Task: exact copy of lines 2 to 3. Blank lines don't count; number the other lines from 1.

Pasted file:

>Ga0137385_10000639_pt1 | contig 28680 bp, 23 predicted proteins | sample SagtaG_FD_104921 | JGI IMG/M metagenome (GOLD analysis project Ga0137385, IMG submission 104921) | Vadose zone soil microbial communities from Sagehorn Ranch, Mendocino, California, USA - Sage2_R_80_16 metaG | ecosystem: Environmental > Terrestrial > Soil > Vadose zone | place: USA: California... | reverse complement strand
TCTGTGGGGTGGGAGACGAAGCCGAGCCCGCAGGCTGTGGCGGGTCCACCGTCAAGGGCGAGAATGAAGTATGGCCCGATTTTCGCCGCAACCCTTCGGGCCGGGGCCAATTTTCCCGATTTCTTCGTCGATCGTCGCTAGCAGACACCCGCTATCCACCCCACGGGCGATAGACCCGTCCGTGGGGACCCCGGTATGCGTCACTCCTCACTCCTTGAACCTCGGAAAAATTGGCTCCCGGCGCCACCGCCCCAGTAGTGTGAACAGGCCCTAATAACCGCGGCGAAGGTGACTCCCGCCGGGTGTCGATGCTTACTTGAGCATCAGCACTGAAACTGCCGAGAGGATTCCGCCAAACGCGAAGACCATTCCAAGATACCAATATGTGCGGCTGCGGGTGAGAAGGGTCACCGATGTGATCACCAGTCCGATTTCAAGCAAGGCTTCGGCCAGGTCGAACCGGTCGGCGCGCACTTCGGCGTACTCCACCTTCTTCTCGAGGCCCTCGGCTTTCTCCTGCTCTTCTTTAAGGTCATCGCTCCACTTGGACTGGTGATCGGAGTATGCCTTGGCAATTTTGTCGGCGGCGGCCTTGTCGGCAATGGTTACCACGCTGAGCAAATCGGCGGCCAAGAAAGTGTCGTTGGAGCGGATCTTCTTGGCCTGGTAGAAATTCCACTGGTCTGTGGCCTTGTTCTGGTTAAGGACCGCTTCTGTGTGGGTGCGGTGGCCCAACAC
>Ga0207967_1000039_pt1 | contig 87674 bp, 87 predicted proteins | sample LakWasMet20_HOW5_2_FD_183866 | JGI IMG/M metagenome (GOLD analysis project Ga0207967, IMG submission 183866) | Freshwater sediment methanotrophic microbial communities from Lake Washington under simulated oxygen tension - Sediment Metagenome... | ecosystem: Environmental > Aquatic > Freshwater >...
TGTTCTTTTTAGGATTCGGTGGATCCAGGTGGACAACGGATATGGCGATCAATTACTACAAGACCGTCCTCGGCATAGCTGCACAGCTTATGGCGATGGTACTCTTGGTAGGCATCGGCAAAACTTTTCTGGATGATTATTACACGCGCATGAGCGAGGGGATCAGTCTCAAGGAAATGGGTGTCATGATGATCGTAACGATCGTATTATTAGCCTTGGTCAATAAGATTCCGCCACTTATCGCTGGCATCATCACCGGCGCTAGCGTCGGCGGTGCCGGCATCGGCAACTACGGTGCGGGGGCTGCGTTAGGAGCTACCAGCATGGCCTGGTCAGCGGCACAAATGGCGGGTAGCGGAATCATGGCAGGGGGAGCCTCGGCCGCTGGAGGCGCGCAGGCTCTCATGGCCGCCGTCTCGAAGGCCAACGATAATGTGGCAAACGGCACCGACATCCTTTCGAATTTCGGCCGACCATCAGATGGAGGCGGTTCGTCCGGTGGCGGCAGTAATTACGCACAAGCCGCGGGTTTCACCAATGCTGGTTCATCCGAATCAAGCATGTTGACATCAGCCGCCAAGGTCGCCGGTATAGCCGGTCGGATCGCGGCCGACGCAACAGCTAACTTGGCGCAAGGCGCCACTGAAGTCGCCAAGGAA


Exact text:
TCTGTGGGGTGGGAGACGAAGCCGAGCCCGCAGGCTGTGGCGGGTCCACCGTCAAGGGCGAGAATGAAGTATGGCCCGATTTTCGCCGCAACCCTTCGGGCCGGGGCCAATTTTCCCGATTTCTTCGTCGATCGTCGCTAGCAGACACCCGCTATCCACCCCACGGGCGATAGACCCGTCCGTGGGGACCCCGGTATGCGTCACTCCTCACTCCTTGAACCTCGGAAAAATTGGCTCCCGGCGCCACCGCCCCAGTAGTGTGAACAGGCCCTAATAACCGCGGCGAAGGTGACTCCCGCCGGGTGTCGATGCTTACTTGAGCATCAGCACTGAAACTGCCGAGAGGATTCCGCCAAACGCGAAGACCATTCCAAGATACCAATATGTGCGGCTGCGGGTGAGAAGGGTCACCGATGTGATCACCAGTCCGATTTCAAGCAAGGCTTCGGCCAGGTCGAACCGGTCGGCGCGCACTTCGGCGTACTCCACCTTCTTCTCGAGGCCCTCGGCTTTCTCCTGCTCTTCTTTAAGGTCATCGCTCCACTTGGACTGGTGATCGGAGTATGCCTTGGCAATTTTGTCGGCGGCGGCCTTGTCGGCAATGGTTACCACGCTGAGCAAATCGGCGGCCAAGAAAGTGTCGTTGGAGCGGATCTTCTTGGCCTGGTAGAAATTCCACTGGTCTGTGGCCTTGTTCTGGTTAAGGACCGCTTCTGTGTGGGTGCGGTGGCCCAACAC
>Ga0207967_1000039_pt1 | contig 87674 bp, 87 predicted proteins | sample LakWasMet20_HOW5_2_FD_183866 | JGI IMG/M metagenome (GOLD analysis project Ga0207967, IMG submission 183866) | Freshwater sediment methanotrophic microbial communities from Lake Washington under simulated oxygen tension - Sediment Metagenome... | ecosystem: Environmental > Aquatic > Freshwater >...